If there’s one thing Disney’s theme parks are famous for more than cuddly characters and roller coasters it’s fireworks shows.
Disney’s spectacular displays often feature fireworks which explode into elaborate shapes in time with projections onto the monuments in the middle of the park. They aren’t just there for show.
The fireworks displays usually take place just before the parks close so act as an incentive for guests to stay right until the end of the day. The longer they stay, the more they spend on food, drink and merchandise which boosts both revenue and profits as the margins on them help to offset the huge overheads of running the parks. It puts a sparkle on the results of Disney’s parks and resorts division.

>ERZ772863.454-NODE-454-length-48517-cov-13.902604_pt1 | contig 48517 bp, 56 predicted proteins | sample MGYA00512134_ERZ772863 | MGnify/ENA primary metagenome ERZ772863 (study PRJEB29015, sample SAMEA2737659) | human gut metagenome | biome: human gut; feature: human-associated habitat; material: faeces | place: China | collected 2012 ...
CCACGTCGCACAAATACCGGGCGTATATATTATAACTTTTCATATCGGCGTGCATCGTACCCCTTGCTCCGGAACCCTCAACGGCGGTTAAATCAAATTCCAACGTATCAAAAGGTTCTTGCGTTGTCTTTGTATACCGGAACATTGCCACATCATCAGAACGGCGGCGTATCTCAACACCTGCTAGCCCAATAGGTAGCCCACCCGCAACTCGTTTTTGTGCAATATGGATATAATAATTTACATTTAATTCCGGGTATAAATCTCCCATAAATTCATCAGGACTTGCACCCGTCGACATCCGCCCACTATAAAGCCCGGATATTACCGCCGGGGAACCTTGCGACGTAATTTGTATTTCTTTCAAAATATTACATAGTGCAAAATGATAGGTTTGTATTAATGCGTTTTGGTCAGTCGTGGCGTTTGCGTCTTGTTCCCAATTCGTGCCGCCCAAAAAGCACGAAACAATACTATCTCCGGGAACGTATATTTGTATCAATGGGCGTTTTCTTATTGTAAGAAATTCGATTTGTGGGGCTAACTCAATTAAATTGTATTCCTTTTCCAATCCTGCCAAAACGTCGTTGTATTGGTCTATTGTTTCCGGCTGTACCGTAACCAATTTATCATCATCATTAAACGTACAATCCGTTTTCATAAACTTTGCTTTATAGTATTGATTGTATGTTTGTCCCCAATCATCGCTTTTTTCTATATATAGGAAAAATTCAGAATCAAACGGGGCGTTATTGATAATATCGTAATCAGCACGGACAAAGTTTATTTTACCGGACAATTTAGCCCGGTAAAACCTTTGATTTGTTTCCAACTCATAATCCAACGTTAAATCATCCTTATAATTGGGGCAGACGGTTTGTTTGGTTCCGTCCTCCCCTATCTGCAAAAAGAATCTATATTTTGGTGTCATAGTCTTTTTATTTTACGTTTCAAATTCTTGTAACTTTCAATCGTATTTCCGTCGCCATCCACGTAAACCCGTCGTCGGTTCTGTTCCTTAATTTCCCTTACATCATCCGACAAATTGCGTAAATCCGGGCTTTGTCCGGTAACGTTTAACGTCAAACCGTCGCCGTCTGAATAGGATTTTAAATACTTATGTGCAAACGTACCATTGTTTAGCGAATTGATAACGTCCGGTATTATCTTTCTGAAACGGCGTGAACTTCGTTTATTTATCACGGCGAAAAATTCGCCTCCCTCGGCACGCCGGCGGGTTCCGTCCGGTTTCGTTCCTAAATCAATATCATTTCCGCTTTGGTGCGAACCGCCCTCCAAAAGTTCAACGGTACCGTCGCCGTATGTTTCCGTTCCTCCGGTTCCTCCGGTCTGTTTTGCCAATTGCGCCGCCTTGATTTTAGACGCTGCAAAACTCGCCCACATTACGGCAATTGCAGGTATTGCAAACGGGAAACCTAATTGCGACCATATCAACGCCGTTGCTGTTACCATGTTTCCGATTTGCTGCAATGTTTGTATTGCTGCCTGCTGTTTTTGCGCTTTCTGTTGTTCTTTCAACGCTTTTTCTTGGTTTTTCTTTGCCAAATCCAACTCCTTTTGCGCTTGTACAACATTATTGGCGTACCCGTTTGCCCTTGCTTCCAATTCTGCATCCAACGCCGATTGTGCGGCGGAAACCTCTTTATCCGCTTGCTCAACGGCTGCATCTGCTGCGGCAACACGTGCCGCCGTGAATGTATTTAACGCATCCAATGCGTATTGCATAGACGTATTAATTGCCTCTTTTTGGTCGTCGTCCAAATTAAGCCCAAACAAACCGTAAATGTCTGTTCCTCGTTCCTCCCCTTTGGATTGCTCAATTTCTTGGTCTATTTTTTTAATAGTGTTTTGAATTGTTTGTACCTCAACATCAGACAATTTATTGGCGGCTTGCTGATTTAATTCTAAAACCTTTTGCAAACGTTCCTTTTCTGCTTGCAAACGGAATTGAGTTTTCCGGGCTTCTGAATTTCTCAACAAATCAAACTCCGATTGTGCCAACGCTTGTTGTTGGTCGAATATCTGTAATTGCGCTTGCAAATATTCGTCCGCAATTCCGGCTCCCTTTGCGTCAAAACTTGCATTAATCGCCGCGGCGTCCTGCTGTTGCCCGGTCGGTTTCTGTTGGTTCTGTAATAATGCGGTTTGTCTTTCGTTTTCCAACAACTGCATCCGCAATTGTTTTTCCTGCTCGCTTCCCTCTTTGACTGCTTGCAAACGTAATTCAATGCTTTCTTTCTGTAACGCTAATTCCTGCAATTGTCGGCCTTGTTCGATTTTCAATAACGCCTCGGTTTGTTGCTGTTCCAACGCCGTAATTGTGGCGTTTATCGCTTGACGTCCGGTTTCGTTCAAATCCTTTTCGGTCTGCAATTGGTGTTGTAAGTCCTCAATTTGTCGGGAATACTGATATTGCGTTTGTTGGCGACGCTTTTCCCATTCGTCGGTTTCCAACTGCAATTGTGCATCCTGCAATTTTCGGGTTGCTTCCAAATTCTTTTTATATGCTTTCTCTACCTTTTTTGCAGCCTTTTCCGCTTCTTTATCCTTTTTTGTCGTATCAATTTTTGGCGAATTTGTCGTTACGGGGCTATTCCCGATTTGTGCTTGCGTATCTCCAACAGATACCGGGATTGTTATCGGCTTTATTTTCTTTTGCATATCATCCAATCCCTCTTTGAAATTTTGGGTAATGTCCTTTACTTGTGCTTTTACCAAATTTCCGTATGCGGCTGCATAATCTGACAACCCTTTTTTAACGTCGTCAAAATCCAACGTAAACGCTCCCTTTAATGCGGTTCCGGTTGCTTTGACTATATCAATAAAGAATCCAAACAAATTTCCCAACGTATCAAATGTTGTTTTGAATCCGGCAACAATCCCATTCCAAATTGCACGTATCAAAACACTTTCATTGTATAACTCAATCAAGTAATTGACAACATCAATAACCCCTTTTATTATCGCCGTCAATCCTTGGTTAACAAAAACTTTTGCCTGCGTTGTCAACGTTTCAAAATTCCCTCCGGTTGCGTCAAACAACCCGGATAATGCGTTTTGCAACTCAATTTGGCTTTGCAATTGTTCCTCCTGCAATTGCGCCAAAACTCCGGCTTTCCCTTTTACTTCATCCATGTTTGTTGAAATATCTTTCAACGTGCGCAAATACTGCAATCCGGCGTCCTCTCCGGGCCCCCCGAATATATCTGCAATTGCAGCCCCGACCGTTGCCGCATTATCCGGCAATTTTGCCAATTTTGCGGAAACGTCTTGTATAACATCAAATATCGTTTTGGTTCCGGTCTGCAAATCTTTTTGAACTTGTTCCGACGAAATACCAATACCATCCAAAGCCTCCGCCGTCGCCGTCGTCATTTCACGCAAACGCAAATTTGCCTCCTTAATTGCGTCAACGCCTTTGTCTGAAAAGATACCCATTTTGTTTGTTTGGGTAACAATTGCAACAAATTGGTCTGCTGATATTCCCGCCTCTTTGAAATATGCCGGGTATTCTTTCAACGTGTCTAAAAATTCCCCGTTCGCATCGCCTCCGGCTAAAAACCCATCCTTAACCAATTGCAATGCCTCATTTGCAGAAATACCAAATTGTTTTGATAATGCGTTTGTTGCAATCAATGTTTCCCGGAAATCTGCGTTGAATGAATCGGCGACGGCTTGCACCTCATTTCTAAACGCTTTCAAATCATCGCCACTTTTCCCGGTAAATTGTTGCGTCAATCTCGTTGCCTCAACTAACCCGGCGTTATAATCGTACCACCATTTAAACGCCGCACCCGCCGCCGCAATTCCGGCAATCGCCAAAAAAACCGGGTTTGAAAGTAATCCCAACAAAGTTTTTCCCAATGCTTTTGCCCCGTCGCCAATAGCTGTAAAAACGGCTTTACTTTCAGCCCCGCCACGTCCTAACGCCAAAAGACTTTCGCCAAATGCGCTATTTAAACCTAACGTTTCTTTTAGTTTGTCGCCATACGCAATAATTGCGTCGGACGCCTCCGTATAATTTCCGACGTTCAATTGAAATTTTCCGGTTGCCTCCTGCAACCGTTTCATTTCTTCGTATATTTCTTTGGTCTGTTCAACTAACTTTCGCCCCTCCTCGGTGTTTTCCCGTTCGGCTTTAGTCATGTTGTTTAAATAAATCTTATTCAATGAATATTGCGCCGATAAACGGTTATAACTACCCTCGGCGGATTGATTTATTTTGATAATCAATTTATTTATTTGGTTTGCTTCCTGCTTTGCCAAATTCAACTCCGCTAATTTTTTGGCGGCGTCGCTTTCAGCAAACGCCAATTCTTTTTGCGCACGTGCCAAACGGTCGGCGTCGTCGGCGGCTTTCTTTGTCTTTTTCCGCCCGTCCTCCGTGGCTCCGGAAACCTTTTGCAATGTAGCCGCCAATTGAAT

In the year to 30 September 2017 its profits were up 14.4% on the previous year to $3.8 billion on revenue of $18.4 billion. It is higher than that of any other division of the Walt Disney Company except for its media networks. That’s just the start.
The science to the fireworks shows stretches far beyond keeping guests in the parks till closing. The more spectacular the display, the greater the likelihood that guests will return, especially since every show is bespoke to each park. They aren’t displays that can be seen anywhere else and that makes them even more memorable. Music is the magic touch.
The fireworks in Disney’s displays are carefully choreographed to stirring soundtracks which are usually lifted from classic cartoons. There is one exception.
The sprawling Disney World complex in Orlando, Florida comprises two water parks and four theme parks. Perhaps the most unusual is the futuristic Epcot which celebrates its 35th anniversary this year.